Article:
Format: Streaming video from NetFlix on The Nook.
After I watch a film and write it up, I have a particular process I go through. I post the review, update pages with the direct link, post on Twitter, and then post a haiku about the film on Letterboxd. With Tom & Viv, that particular process was interrupted when I noticed just how few people had actually claimed to have seen this film on Letterboxd; the number is under 60. Now that I’ve seen it, I can’t say I’m surprised. This is one of those films that I wouldn’t have gotten through, save the fact that it’s on one of my Oscar lists.
There are plenty of movies that get forgotten over time. Sometimes, this is entirely justified and the movie doesn’t really have a good reason to be remembered. At other times, a film is simply overlooked or slips through the cracks of cinematic history. With Tom & Viv, I’m not sure which of these is the case. This is not a film that I can say I enjoyed watching. It’s actually pretty awful in a lot of ways, or at least the story is. However, it also contains one of the truly great acting performances I’ve seen in some time.
In a nutshell, Tom & Viv is the story of the marriage between T.S. Eliot (Willem Dafoe, called Tom in most of the film) and Vivienne Haigh-Wood (Miranda Richardson). There are a number of ways that this relationship could be described, but the best way is probably the simplest. Vivienne Haigh-Wood suffered from a particular variety of emotional problems, some of which appeared to be connected to a very unusual and intense menstrual cycle. This is the sort of thing that would have been politely called “women’s troubles” in the early part of the last century, when most of this film takes place. Ultimately, it’s pretty much a significant hormonal imbalance.
The romance between Tom and Viv happens quickly, and Tom is unaware of Viv’s particular medical issues. Her brother Maurice (Tim Dutton) attempts to warn him as the pair is about to elope, but the social customs of the time prevent him from really providing an adequate warning. Tom figures it out soon enough when he goes for a walk on their honeymoon and Viv, believing herself to be abandoned, trashes the room.
Eventually, her condition worsens to the point where she takes to threatening people, destroying property, and making a general nuisance of herself to everyone she comes across. T.S. Eliot, still in love with her, eventually consents to a separation after 18 years and having Viv committed to an asylum for her own protection. That’s pretty much the whole thing.
There are a couple of performances to discuss here beyond the one that actually makes the film worth watching. First is Rosemary Harris, who plays Viv’s mother Rose. Harris isn’t in a lot of scenes, but when she is, she commands the room. There’s a certain nobility to her performance, a sense of British entitlement that seems not a pretense but something actually deserved. She has an interesting role to play here, essentially being entirely devoted to Viv no matter the situation, siding both with and against her son-in-law depending on what is going on in Viv’s life.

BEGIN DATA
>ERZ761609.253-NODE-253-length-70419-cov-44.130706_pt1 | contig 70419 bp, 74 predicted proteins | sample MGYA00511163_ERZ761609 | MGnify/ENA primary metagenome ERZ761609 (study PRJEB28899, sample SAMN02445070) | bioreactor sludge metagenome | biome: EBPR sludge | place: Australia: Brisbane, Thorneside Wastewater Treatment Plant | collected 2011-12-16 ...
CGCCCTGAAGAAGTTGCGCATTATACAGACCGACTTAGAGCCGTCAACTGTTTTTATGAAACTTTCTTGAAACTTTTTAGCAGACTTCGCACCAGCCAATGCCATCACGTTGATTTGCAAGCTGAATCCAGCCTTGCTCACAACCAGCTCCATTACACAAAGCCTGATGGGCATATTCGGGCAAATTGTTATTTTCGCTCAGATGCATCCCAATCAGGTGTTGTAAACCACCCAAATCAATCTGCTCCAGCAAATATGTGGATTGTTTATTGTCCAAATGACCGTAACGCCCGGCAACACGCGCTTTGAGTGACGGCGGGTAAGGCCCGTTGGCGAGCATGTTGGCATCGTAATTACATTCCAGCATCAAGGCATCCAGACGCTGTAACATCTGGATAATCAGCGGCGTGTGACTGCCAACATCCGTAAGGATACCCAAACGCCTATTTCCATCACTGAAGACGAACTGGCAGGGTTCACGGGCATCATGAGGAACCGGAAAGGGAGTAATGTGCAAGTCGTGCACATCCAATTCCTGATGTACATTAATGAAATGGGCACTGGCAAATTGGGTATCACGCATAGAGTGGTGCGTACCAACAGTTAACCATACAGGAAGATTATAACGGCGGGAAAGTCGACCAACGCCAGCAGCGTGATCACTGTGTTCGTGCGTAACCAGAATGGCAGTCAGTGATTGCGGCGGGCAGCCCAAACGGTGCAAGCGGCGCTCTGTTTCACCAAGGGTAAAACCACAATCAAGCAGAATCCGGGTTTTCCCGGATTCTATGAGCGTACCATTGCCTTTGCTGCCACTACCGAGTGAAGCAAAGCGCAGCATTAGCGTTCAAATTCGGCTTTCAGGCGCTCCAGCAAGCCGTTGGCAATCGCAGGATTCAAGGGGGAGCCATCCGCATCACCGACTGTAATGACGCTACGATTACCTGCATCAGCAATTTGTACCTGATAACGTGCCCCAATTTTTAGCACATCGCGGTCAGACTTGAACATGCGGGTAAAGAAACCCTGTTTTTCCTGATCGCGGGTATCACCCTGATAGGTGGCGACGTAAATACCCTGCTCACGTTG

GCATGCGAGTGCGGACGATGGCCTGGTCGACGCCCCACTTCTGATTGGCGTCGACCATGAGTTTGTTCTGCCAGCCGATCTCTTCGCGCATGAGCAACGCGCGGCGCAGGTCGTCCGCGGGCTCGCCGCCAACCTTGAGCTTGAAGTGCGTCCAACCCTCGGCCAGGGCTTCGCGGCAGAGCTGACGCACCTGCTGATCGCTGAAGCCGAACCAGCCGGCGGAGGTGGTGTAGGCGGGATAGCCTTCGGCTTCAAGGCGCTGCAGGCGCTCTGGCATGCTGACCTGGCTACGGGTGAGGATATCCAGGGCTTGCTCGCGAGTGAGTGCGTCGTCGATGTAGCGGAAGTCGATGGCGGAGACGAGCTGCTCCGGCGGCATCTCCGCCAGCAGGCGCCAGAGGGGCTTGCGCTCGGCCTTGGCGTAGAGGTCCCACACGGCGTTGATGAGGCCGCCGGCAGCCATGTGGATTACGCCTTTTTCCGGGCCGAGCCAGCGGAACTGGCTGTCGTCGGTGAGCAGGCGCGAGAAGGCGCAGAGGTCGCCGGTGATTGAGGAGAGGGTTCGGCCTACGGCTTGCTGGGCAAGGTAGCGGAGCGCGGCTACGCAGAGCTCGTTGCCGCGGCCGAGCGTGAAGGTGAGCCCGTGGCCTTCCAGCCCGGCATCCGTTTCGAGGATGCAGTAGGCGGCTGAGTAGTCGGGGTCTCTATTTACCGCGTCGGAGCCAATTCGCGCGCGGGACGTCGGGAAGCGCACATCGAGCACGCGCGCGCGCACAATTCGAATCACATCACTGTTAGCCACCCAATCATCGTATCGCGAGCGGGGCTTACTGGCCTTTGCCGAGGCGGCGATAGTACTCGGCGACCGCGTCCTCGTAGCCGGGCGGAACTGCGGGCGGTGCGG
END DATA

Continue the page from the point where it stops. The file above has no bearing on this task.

Second is Nickolas Grace as Bertrand Russell, Eliot’s mentor. Like Rosemary Harris, Grace isn’t in the film much, but he’s great when he’s there. He also bears a particular resemblance to Russell, which only works in his favor. I’d have liked more of him if only because I rather like Bertrand Russell, but as the story of the film goes, he’s probably in it the right amount.
Willem Dafoe is a bit more of a problem. He sports a very awkward English accent in the film that is definitely an attempt to sound English without being from any specific class or region. This is explained away by the actual history—Eliot was born in the U.S. and essentially adopted English mannerisms and an English lifestyle and attempted to assimilate as much as possible. My biggest issue with Dafoe is that he’s too old for the role initially. Dafoe was pushing 40 and playing 26, and it doesn’t work. As the film continues, he looks the right age. Getting another actor for the role simply wouldn’t work—no one else looks like Willem Dafoe. But other than that, Dafoe turns in his normal solid performance.
So let’s talk about Miranda Richardson. She is both the reason to watch the film and the reason to avoid it. Her performance is truly nomination-worthy, but is also completely repellant because she is so completely off the deep end. There’s something fascinating about insanity, and she does this so well, but the actual performance is difficult to watch because of just how awful the reality is.
Ultimately, as much as I like the cast and respect the performance of Miranda Richardson here, I can’t say that I like this film. It’s ugly and difficult. That’s not always a problem, but here, it seems more like an exhibition of crazy than it does any sort of personal portrait. Oh, there’s some noodling toward this at the end, but it’s too little too late. There’s too much of a feel of a bug under a microscope here than of a human story, and that’s a shame, because Miranda Richardson’s performance deserved better.
Why to watch Mary and Max: There is no other movie like this one.
Why not to watch: You’ll feel guilty for laughing at parts of it.
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